A former police officer with nine guns in his car parked near the White House early Sunday, urinated outside and told Secret Service officers he needed to talk with top security officials about getting a microchip out of his head, officials said.
Timothy Bates, 37, of Collierville, Tennessee, told Secret Service officers he drove from Tennessee to D.C. through the night to speak with Defense Secretary James Mattis and National Security Agency Director Admiral Mike Rogers, charging documents said.
Officers searched his car and found nine guns -- including one they described as a machine gun -- a set of brass knuckles, a blackjack and three knives with blades longer than 3 inches. Seven of the nine guns were loaded, officials said.
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Bates appeared in court Monday and was charged with multiple weapons violations. His defense attorney said she did not think Bates needed further mental evaluation. He received an initial evaluation Sunday night.
In a statement Monday, the Secret Service said Bates approached several officers at 17th Street and Pennsylvania Avenue NW at 7:15 a.m. The location is the Old Executive Office Building, part of the White House grounds.
An officer saw him urinating on the sidewalk and noticed a license tag that indicated Bates was a police officer. The officer asked if he had guns in the car and found a small arsenal.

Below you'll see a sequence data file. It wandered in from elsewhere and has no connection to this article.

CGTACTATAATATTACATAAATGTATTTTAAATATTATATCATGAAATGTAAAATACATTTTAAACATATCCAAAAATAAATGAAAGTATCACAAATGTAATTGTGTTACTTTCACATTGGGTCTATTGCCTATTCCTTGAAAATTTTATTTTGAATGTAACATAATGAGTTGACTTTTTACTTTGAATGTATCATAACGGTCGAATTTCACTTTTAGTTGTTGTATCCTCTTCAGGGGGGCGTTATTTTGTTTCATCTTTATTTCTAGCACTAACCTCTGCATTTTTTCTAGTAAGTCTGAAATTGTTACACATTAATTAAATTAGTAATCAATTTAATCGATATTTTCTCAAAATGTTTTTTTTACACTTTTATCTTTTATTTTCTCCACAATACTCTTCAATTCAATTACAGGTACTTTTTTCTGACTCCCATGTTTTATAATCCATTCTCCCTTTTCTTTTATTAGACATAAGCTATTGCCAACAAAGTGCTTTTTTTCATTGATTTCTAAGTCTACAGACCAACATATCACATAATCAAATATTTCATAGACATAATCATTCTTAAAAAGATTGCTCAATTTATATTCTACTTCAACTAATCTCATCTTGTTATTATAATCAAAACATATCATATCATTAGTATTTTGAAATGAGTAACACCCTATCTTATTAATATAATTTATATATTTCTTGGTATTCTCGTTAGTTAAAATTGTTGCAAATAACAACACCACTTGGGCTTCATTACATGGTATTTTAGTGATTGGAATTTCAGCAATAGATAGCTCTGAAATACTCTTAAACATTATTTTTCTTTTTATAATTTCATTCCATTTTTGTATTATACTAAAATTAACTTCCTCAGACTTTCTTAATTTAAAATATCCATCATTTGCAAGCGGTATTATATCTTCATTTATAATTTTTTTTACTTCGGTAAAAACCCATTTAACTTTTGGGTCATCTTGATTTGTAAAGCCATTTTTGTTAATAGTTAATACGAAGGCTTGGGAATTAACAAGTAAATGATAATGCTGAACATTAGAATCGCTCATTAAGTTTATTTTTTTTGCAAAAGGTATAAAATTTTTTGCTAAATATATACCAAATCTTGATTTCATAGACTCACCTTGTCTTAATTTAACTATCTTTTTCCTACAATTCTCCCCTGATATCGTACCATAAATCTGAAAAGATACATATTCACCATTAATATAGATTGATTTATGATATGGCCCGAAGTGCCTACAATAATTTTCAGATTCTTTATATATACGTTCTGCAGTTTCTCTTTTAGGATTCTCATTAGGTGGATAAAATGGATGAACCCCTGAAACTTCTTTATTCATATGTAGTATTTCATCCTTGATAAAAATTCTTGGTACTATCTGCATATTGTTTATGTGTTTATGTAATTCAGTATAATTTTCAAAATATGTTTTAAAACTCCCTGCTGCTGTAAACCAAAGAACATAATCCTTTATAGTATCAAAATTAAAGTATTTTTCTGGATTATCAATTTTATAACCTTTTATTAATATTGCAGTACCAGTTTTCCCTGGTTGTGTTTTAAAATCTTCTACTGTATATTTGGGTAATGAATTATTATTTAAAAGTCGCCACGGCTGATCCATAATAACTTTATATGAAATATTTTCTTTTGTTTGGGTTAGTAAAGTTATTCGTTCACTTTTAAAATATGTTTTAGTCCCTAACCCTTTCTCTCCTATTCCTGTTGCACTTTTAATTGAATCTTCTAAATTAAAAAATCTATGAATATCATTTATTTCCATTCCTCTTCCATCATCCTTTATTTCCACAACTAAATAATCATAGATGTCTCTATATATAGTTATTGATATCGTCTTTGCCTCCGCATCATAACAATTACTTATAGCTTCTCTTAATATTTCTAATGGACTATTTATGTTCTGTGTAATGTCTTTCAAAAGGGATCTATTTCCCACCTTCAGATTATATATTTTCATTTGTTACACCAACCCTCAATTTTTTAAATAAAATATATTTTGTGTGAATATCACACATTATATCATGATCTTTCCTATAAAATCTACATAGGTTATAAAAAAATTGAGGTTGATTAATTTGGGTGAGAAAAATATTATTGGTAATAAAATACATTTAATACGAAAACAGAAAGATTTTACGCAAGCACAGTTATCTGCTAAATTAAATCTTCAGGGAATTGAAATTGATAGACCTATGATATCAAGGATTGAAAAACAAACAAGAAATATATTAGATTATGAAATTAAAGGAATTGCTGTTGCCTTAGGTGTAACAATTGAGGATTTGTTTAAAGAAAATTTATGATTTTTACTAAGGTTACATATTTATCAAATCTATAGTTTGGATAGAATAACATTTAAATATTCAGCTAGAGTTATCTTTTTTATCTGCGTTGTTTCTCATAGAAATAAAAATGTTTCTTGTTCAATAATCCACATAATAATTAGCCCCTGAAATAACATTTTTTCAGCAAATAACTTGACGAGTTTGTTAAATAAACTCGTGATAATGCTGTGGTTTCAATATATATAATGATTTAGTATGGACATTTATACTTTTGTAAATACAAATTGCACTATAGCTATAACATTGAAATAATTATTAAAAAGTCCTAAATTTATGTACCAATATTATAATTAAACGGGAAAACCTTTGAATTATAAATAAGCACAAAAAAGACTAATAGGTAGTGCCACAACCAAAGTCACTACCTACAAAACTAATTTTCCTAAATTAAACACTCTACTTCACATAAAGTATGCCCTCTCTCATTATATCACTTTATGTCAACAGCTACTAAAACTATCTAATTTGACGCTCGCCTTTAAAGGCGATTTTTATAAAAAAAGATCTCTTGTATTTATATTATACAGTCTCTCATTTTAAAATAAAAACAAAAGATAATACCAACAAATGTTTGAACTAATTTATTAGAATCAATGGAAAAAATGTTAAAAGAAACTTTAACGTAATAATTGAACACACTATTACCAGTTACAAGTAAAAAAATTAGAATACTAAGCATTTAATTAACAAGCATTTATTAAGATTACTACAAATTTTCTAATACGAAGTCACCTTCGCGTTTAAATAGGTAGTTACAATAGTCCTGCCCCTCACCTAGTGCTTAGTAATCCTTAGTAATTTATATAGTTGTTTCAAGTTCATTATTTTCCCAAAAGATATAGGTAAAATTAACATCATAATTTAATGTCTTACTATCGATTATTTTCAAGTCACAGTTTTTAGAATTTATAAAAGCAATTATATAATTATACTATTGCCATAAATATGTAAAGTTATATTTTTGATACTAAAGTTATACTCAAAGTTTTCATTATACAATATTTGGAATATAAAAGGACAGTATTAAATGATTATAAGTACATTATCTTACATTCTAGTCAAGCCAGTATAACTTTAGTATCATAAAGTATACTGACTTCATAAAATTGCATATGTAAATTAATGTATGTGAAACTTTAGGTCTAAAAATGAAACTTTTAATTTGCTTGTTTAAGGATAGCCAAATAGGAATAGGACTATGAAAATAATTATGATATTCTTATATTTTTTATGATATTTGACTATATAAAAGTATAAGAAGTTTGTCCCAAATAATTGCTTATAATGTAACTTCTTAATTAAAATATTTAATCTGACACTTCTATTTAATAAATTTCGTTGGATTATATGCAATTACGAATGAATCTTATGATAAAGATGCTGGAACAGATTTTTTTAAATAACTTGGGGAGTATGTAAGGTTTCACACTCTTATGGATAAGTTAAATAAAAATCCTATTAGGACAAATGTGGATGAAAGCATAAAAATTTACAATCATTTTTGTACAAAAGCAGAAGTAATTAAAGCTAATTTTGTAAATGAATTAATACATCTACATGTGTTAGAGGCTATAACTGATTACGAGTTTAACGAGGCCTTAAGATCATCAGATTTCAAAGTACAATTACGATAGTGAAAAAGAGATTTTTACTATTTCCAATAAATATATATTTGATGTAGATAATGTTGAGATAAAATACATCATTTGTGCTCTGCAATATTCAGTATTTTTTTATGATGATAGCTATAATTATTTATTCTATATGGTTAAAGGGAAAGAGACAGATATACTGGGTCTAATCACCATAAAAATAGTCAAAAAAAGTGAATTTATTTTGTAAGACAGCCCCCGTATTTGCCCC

The Memphis Police Department confirmed Bates was an officer in the city for 13 years before leaving in 2013.
Prosecutors said Bates was involuntarily committed for mental health issues earlier this year and had an encounter with police in July, in which he acted erratically.
Bates was charged with carrying a dangerous weapon, unlawful transport of weapon, possession of prohibited weapon, carrying a pistol without a license, possession of an unregistered firearm and possession of unregistered ammunition.
He was held without bond. The case may get transferred to federal court, because a machine gun was present.
The case is the latest in a fast-rising number of White House fence jumpers and people deliberately violating security perimeters on Capitol grounds. Since 2014, at least 22 people have been arrested and convicted for breaching security at the White House or U.S. Capitol, according to an investigation by the News4 I-Team.